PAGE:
This being, as the German philosopher and mathematician Leibniz calls it, the "best of all possible worlds"(Theodicy, 1710), you might imagine that any being would have all the required tools necessary to subsist within it's environment, especially having been born into it. C.S. Lewis expressed similar sentiments in his book Mere Christianity when he wrote "If God thinks this state of war in the universe a price worth paying for free will...then we may take it it is worth paying." It seems obvious that the aforementioned german is expressing far more optimism than does Lewis, who in a way views the state of the world as almost a faustian bargain. This motif can be heard echoing throughout modern discourse, in religion primarily, and philosophy generally. Anyone who knows me will know that I disagree with both, and that sentiment is what motivates this tale:
As far as I know, the kitten didn't have a name. It was simply another member of the feline gang that inhabits the small ecocosm casually referred to as the barn. Much like the rest of the group, it was wary of people and animals alike, perched as it usually was on whatever hay island it could find. The balance of it's day was spent napping with it's brothers and sisters. The few moments the cat moved were to avoid a fast-moving wheelbarrow, a stray kick from a cow, or the bored preoccupations of a barely tame canine. Evenings brought a half-bowl of cat food to share with seven or eight other cats, while mornings offered the opportunity to swipe what dog food wasn't wolfed down immediately. Survival, for this unnamed creature, lies in capitalizing on these opportunities whilst avoiding, in many cases narrowly, all the pitfalls that could result in serious bodily damage. That and enjoying frequent naps.
This creature, being perhaps 6 months old, was all but independent from maternal care, and the father lived a couple miles up the road. A few days ago, I was moving hay the same way I do any day, and noticed a slight change in demeanor in this one small kitten. It was less apt to leap out of my way, or if it did, did so much slower than normal. I was forced to keep a sharper eye out so that I didn't inadvertently engage in cat-slaughter. I twice buried it in a wheelbarrow-full of lightly chopped hay, the day after my initial observations and yesterday, from which I had to extricate it manually because it was apparently too weak to do so itself. Yesterday afternoon found this pitiful creature in such a state of malnourishment and destitute that one eye had ceased functioning, and the bones could be seen clearly pushing against the taut, unkempt hide. It wandered through the barn, mewing plaintively with a slight stutter and sway in it's step. I knew that something sinister had latched upon the life of this creature and was rapidly dragging it down. Whatever it was, the kitten never had a chance.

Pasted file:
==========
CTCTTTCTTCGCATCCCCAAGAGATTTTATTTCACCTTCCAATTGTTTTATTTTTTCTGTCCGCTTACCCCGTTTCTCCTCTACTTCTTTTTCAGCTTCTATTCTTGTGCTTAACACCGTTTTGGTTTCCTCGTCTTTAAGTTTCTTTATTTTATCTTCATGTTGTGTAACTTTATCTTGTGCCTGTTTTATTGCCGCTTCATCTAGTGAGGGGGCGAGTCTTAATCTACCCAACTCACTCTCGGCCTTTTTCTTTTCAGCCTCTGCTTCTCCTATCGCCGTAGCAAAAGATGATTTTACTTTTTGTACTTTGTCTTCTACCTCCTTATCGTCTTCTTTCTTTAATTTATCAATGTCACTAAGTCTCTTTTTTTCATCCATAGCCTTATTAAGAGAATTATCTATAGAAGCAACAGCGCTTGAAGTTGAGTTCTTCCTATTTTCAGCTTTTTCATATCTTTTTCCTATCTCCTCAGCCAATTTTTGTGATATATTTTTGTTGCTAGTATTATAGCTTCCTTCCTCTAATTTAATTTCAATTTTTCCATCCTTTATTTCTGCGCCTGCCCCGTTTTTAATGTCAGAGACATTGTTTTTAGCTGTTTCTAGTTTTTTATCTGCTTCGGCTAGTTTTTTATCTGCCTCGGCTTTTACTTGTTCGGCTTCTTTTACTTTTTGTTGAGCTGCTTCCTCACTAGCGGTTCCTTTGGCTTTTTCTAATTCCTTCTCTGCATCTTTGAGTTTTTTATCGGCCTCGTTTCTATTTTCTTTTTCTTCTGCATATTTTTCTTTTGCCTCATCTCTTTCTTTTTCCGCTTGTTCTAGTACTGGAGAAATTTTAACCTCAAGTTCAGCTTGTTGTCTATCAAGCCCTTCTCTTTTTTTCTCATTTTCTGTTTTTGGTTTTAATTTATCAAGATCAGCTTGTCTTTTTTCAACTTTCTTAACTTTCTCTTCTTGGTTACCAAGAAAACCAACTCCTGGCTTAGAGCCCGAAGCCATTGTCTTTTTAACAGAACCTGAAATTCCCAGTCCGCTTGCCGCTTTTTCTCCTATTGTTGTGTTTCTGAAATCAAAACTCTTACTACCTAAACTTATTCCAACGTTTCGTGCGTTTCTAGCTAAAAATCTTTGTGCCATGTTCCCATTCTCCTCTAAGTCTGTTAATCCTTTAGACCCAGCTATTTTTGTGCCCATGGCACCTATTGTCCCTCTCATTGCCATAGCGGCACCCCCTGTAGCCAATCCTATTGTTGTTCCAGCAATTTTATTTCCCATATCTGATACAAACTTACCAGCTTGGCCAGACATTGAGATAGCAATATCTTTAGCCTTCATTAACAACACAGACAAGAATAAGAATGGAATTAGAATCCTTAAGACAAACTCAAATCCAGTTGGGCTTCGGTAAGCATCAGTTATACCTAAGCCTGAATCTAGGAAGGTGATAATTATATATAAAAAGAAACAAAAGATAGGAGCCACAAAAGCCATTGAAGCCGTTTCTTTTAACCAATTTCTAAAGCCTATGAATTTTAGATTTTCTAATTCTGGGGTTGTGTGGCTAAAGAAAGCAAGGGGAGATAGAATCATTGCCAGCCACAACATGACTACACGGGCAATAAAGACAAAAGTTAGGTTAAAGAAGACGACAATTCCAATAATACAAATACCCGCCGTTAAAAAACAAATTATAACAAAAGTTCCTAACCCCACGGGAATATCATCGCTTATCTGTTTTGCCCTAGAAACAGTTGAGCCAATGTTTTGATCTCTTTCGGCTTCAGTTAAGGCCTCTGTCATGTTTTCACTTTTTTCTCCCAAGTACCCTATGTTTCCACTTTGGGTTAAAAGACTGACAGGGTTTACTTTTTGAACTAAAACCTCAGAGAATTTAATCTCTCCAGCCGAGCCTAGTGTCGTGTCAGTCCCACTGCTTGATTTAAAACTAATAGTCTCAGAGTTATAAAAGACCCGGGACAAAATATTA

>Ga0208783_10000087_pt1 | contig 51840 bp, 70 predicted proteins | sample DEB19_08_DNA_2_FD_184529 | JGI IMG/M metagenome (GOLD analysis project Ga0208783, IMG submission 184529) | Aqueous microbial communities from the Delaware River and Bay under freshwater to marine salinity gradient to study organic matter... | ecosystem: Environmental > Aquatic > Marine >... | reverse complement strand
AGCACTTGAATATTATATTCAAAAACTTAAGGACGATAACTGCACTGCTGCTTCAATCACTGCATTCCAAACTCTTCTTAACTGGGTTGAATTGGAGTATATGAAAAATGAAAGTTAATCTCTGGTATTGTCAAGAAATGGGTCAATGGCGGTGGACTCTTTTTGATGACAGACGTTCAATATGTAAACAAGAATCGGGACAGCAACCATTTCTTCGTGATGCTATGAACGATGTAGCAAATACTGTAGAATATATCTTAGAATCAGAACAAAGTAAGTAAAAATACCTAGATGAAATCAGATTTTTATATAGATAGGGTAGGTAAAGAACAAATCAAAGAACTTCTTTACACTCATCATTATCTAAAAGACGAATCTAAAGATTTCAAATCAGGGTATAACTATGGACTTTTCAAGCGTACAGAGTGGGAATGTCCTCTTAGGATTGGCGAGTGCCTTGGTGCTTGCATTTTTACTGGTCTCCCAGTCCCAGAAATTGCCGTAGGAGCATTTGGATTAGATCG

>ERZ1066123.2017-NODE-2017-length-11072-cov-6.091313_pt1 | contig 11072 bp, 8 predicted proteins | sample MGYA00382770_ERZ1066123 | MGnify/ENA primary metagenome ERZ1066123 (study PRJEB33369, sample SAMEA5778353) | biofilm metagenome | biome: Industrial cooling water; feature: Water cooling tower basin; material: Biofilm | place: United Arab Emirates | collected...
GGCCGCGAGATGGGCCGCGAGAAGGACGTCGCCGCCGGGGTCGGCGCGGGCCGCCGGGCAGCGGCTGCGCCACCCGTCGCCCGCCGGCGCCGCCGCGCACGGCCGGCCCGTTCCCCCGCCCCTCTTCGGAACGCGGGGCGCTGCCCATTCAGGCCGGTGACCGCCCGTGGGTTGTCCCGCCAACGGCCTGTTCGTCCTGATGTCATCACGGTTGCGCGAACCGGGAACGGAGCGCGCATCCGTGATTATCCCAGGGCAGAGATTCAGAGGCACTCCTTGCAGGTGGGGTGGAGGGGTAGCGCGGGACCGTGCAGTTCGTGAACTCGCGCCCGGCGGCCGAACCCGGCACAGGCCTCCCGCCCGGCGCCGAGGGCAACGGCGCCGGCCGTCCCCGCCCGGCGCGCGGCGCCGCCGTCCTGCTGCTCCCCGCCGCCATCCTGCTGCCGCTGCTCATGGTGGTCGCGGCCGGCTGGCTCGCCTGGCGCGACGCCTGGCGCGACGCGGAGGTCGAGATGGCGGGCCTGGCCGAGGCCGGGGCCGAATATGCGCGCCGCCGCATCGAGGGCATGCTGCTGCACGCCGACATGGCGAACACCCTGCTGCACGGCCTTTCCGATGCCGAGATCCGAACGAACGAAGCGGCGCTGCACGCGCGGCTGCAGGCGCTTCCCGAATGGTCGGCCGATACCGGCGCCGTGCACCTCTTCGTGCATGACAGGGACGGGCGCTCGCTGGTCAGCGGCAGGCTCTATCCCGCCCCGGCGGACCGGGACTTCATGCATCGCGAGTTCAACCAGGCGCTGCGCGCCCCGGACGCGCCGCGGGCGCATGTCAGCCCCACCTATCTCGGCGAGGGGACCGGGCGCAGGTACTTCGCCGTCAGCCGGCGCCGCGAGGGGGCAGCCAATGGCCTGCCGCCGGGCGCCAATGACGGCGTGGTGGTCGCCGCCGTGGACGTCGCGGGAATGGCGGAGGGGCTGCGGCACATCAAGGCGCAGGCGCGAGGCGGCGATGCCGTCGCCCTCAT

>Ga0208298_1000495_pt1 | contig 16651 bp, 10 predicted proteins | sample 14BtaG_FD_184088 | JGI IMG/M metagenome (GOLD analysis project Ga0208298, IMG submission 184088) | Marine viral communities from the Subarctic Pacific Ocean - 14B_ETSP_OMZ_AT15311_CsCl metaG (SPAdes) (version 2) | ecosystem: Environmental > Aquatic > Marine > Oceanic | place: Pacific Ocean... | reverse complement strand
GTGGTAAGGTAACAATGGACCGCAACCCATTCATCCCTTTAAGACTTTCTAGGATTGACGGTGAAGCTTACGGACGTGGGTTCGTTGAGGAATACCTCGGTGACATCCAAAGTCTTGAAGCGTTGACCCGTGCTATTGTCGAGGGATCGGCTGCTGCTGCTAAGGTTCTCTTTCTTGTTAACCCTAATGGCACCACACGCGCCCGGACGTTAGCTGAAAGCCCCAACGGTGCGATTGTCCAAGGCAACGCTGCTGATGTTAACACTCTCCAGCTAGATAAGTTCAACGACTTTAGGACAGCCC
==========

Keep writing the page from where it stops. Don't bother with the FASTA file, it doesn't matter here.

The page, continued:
As I was finishing my rounds, and keeping an eye out for the kitten, I spotted it perched in a little ball beneath the head and against the chest of an older female cat, possibly the mother. The one functioning eye was closed, with all four tiny paws pulled in and bunched neatly beneath it's scant frame. Slowly, with little energy but great feeling, the dying kitten nuzzled against the soft chest of the larger cat. This type of behavior is quite rare in the environment in which these cats live, and as such struck me silent and immobile as I observed, and was observed in turn, by the larger cat. The kitten never so much as acknowledged my presence, and seemed oblivious to any stimuli but the warm fur it was pressed against. As I gazed, contemplating the scene before me, I attempted to imagine the amount of pain and anguish that tiny body was suffering through. The effort tightened my chest, and, having finished the days work, I hastened to depart and think of happier things.
I did not see that kitten alive again after that, and only briefly caught a glimpse as it rolled into the manure spreader, stiff and filthy, completely devoid of life and dignity.
I would ask you to remember that while I am telling a single tale of a single creature, this is by no means the only tale of this sort surrounding the only creature to have walked this path, nor is it the extent of the suffering I have seen. Truth be told, I have witnessed a number of deaths just in the course of my short time on the farm, and others in my time alive. No single death was quick or painless, every instance of departure was preceded by what I can only perceive to be vast amounts of suffering as each one struggled futilely against the inevitable. Modern anthropology and biology tells a tale even more heart-wrenching, as approximately 98% of all species to ever live on this planet are now extinct, including our ancestors that may have even been self-aware. Each and every one died, some perhaps instantly or while asleep, but a vast majority went through a process similar to the one I have described above. How many were able to feel the comfort of a mother? How many were the last of their family? or the last of their species?
You would have to be profoundly unimaginative, or simply a sociopath, to consider this "the best of all possible worlds." Moreover, you would need to be both to have created such a place.